Appeal from the City Court of Alton, Madison county; the Hon.
I.H. STREEPER, III, Judge, presiding. Judgment affirmed.
JUDGE SCHEINEMAN DELIVERED THE OPINION OF THE COURT.
This case involves a suit at law by Janice Boker against her husband, Howard Boker, for property and money alleged to be her own and unlawfully withheld from her by the defendant, to the value of $5,000. She did not ask for divorce or separate maintenance, although she alleged that defendant had ordered her out of their home, and she has since lived separate from him.
The cause was heard by the court without a jury, and resulted in a finding of the issues for the plaintiff and a judgment for $3,415.76. On this appeal the defendant states the sole question is one of law, and describes his position as follows:
"The defendant-husband's theory of the case is that when no prayer is made for divorce or separate maintenance; when the action brought does not sound in tort, trust, or contract, and when no allegations are made which negate a lawful acquisition by the defendant-husband from the plaintiff-wife by gift or for family support, the judgment of the trial court for the plaintiff-wife amounts to a determination of property rights of husband and wife without legal basis."
One of the cases cited by defendant is Olmsted v. Olmsted, 332 Ill. App. 454, which was a suit for separate maintenance. Coupled with the prayer for separate maintenance was a prayer for adjudication of property rights. It was held the court had no jurisdiction of that subject in the suit as filed. However, the opinion pointed out that the wife could have sued at law for her property, and that she could have joined that action at law by a separate count in the same suit, pursuant to Section 44 of the Practice Act [Ill. Rev. Stats. 1957, ch. 110, § 44]. Neither that case nor any of the others cited by defendant is authority for the proposition that a wife cannot sue her husband at law for her separate property which he unlawfully retains from her.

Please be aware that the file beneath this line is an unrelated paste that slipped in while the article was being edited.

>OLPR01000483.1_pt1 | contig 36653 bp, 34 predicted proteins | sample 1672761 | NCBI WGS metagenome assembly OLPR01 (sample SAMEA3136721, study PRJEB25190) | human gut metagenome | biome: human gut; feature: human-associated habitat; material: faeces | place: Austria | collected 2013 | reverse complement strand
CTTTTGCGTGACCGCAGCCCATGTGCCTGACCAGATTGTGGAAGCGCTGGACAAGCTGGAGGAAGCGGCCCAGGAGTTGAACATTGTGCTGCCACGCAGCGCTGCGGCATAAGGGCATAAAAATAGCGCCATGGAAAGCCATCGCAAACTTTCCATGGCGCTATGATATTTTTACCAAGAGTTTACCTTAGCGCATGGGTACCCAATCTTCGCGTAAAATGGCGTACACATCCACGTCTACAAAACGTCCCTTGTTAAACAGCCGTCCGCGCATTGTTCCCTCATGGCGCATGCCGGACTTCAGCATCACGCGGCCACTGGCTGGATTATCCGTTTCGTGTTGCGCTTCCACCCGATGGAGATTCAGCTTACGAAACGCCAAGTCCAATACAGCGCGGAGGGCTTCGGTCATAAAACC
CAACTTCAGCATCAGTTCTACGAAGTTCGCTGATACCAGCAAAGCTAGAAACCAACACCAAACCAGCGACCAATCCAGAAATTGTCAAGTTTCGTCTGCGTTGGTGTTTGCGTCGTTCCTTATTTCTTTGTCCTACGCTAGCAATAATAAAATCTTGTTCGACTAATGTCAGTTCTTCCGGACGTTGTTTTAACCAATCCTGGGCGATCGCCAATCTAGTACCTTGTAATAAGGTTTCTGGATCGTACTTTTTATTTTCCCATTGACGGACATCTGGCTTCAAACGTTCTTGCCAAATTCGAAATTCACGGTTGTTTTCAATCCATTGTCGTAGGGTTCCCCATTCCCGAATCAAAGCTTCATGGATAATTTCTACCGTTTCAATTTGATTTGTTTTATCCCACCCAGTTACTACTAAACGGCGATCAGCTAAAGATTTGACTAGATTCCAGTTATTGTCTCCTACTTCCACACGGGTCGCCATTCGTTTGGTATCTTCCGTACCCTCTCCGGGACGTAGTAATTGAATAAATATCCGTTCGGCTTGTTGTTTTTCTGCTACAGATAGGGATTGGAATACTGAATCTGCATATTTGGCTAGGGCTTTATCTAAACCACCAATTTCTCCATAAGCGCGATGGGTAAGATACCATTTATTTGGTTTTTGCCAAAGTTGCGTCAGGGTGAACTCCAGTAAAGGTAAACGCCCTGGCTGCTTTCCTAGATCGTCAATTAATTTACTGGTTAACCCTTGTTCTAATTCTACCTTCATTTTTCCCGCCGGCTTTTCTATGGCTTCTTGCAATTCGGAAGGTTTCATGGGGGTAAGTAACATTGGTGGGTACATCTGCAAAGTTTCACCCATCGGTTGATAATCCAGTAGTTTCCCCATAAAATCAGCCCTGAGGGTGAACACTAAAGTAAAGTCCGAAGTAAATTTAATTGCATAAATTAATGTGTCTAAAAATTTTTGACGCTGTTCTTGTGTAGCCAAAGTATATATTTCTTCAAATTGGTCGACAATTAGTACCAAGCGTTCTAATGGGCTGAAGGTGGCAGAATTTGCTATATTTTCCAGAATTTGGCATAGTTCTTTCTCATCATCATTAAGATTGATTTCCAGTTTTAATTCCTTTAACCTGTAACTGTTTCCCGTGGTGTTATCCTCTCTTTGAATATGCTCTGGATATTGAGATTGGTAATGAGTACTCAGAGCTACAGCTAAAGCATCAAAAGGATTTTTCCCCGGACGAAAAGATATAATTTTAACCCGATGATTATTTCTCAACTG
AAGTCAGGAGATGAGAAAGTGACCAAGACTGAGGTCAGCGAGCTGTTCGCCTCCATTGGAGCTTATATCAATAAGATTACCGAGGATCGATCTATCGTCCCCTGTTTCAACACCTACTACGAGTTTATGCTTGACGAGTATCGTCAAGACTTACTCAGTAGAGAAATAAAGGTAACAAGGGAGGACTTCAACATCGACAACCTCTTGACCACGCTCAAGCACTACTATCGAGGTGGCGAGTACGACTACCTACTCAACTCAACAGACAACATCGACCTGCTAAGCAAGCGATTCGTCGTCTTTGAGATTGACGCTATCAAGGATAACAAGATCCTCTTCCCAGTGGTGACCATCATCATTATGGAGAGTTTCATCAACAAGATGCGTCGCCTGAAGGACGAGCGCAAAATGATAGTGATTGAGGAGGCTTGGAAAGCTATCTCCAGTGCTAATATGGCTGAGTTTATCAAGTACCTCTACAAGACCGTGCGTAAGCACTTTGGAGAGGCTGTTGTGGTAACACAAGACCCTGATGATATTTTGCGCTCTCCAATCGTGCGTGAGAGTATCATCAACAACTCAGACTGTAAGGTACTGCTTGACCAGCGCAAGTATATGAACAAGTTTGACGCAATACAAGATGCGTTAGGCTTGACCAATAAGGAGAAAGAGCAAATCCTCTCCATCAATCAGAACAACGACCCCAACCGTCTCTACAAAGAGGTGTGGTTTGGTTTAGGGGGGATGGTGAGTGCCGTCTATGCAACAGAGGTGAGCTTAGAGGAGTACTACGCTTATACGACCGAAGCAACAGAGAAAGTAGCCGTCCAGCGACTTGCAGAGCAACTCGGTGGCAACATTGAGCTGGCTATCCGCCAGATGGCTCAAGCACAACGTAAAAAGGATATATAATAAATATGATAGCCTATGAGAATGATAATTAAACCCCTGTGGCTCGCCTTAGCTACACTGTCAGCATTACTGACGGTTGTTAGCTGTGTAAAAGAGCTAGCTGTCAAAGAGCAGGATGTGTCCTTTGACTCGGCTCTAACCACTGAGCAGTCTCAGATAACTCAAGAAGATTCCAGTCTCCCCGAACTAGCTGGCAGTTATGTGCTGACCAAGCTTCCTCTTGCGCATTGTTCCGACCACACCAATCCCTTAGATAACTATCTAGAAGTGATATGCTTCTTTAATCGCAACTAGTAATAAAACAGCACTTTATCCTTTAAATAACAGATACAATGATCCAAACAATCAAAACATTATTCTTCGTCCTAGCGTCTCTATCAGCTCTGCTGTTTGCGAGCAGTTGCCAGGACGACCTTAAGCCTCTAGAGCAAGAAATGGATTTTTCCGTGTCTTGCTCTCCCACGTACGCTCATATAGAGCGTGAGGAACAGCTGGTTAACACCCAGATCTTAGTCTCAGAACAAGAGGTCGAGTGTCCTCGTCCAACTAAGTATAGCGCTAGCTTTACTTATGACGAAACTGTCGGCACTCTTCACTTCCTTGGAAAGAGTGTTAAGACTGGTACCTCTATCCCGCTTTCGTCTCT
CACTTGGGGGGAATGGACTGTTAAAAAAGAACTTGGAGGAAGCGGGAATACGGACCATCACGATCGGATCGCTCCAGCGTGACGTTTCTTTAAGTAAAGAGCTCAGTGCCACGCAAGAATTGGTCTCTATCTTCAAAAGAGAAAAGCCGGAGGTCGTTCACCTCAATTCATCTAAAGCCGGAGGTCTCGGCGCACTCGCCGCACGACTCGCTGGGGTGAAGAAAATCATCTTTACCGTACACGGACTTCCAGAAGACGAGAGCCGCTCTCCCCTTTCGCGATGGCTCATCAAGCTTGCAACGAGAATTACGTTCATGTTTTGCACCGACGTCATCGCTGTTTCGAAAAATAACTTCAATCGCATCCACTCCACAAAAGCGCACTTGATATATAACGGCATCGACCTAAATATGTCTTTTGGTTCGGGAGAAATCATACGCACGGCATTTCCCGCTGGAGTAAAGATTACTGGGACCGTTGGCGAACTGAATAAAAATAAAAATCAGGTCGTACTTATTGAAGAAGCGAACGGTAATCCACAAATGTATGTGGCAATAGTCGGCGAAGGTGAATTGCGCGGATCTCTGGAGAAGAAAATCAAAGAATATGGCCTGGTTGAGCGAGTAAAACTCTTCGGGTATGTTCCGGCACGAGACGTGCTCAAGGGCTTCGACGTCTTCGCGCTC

We may concede the general rule that property rights are not involved in a suit for separate maintenance, and that they cannot be adjudicated in a divorce action if divorce is denied. But these are merely rules pertaining to the form of the action; they do not deny the wife's right to separate property, nor do they preclude her from asserting her rights in an appropriate form of action.
Chapter 68, Ill. Rev. Stats. provides that a wife may contract, own property, receive, use and possess her own earnings, and may sue her husband for property belonging to her which he unlawfully obtained or retained. She may not sue him for her services, nor for a tort committed by him to her person. Except for the limitations last mentioned, her right to sue her husband is the same as her right against a stranger, and this is not "contrary to public policy" in this state. Brandt v. Keller, 413 Ill. 503.
The complaint in this case alleged, among other things, that plaintiff had acquired substantial savings before her marriage, and had continued to work and save afterwards; that certain items of property were purchased with her own money, and she had acquired other property; that defendant had ordered her out of their home; that he unlawfully retained all of her property and had converted the remainder of her money to his own use, and prayed judgment for the value of her property and money thus retained.
In our opinion the complaint is sufficient to state a cause of action. Doubtless it contained surplusage and other defects of form which could have been attacked by motion but were not. Since the complaint is sufficient to state a cause of action, defects of form are cured by verdict. 30 I.L.P. Pleading, Sec. 239.
The defendant had first filed a motion for judgment on the pleadings. After that was overruled, he filed no other motion, but answered, admitting some allegations, but denying that he has unlawful possession of any of plaintiff's property, and denying her separate ownership. He also asserted that her money was used for family expense.
These issues of fact raised by the answer were subject to trial, but the raising of issues does not take away the sufficiency of the complaint. Defendant's brief in this court raised only questions of law, and the evidence was not included in his abstract. Thus we must hold that no issue of fact or question of evidence is presented by his appeal. The trial court had jurisdiction to hear the case, and the judgment is affirmed.
CULBERTSON, P.J. and BARDENS, ...